The British Retail Consortium (BRC) is taking action to help members prepare for the European Timber Regulation (EUTR) because official guidance “isn’t being provided early enough”.

The BRC says its new guidance document will save members money by helping them deal more efficiently with the new law, which will criminalise the import of illegal timber products when it is introduced in March 2013.

BRC’s members include the likes of Tesco and John Lewis.

BRC said the rules apply not only to products made of wood but also to some made of paper, with retailers having to meet the same standards for products they use as well as those they sell. That includes knowing the source of wood and paper used in display shelves, it said.

The consortium says the complexity of the supply chain means retailers need to start preparing for the change in law now. The development of a guidance document, with help from key retailers, is intended to assist members in getting their systems in order.

BRC head of sustainability Catherine Pazderka said retailers had an outstanding record on using ethical and sustainable materials but it would take many months to work through all the products they sell and materials they use in-house to establish they have the required documentation.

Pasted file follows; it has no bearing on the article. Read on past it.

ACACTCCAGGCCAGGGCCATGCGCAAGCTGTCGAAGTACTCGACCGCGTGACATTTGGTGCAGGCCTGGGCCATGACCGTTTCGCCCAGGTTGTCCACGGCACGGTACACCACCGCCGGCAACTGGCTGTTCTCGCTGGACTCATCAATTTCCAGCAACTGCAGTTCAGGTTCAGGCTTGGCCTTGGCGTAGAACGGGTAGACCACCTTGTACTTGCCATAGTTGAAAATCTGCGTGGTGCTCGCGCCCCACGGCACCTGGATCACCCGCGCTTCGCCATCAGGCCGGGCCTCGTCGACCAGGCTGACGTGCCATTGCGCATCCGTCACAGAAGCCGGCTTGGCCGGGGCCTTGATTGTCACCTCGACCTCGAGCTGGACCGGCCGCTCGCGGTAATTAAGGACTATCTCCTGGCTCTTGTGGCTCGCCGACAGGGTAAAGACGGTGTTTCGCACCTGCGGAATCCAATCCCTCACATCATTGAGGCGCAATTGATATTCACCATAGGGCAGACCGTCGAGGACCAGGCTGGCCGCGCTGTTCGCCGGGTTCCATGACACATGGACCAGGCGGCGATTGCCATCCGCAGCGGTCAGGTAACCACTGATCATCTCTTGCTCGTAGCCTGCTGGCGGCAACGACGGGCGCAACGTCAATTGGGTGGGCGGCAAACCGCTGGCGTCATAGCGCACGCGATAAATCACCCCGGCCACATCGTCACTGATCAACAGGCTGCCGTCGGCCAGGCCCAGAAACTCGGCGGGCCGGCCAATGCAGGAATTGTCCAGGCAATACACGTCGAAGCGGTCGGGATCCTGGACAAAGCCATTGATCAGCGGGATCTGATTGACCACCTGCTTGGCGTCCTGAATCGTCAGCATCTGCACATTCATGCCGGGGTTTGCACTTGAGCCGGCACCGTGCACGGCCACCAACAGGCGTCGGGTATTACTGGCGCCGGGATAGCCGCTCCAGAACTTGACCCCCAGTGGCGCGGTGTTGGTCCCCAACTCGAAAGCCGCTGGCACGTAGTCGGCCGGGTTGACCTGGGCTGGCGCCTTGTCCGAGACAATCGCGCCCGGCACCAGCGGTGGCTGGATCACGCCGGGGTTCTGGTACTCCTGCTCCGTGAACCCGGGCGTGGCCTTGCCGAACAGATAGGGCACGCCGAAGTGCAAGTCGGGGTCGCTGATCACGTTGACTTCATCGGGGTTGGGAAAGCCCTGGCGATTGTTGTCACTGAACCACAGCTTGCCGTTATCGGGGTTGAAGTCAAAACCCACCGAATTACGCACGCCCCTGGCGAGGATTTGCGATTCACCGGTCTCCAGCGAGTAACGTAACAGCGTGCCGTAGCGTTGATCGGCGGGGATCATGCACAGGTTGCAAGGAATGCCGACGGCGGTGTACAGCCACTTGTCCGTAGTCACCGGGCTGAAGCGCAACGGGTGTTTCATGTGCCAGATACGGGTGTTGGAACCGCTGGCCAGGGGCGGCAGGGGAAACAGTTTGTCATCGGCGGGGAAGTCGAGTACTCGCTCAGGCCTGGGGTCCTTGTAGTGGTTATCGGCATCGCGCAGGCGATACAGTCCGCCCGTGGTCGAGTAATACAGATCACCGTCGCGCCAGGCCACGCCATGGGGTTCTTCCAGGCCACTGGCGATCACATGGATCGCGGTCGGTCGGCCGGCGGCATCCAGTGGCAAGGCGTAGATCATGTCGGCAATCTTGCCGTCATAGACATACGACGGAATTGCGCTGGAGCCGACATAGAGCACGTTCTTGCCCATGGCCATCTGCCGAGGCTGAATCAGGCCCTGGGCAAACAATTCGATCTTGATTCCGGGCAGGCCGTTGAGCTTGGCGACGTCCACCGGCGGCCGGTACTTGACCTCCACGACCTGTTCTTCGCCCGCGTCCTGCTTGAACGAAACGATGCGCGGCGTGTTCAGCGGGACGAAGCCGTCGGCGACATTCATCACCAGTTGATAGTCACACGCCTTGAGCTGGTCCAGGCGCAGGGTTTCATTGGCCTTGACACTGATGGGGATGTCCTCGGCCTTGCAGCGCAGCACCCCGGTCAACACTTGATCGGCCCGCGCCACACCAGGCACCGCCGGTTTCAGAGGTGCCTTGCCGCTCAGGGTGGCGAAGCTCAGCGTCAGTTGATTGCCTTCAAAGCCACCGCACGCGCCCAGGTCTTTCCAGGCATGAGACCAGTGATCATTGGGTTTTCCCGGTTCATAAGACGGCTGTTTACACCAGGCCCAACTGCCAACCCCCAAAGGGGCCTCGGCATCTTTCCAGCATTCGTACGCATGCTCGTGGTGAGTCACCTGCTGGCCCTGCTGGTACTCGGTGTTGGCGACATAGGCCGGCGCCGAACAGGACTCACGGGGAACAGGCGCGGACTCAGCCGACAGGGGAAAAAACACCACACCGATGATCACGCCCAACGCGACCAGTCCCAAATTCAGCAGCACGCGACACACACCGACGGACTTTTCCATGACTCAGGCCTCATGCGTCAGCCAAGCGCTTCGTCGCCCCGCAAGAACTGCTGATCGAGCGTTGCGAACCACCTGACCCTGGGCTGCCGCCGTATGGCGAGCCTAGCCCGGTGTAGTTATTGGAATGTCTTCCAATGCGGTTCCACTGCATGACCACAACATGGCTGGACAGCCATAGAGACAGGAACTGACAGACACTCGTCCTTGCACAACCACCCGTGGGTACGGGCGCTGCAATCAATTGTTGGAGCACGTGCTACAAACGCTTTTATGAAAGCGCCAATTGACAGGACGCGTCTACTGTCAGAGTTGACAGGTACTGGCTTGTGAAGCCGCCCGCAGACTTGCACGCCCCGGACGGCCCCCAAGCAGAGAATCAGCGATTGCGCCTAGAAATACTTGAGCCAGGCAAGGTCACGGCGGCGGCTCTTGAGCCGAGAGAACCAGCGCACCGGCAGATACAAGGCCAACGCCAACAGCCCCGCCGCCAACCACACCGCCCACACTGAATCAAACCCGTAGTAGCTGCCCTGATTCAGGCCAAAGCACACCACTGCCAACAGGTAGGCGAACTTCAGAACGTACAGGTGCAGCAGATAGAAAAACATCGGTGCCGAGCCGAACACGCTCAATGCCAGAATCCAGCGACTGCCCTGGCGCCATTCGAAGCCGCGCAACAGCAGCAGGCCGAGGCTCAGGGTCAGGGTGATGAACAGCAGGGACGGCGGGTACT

“Other European countries should be brought into line with the UK on sustainable sourcing but it’s a shame the EU hasn’t paid attention to all the practicalities,” she said.

“The official guidelines are due out so late that retailers would have to rush the process which will cost them more.

“Thanks to work with its members, the BRC’s able to help retailers take steps now to prepare for the law change, so they can do it efficiently and effectively.”

The Timber Trade Federation (TTF) has made a number of moves to keep its members up to speed with the EUTR.

“I’d agree with them [BRC] that the short time span is difficult for industry, and it is frustrating that full guidance hasn’t been issued longer in advance,” said David Hopkins, TTF head of external affairs.

But he said the general outline and scope of the EUTR had been known for some time, so affected industries have known they should start preparing, even if all the fine details weren’t known.

“We have been issuing guidance, running training courses and have of course developed the Responsible Purchasing Policy – an off-the-shelf due diligence tool – which is free to all members to help them through the EUTR. So any move by BRC or others which complements this and helps get the message out to the market is certainly welcome,” said Mr Hopkins.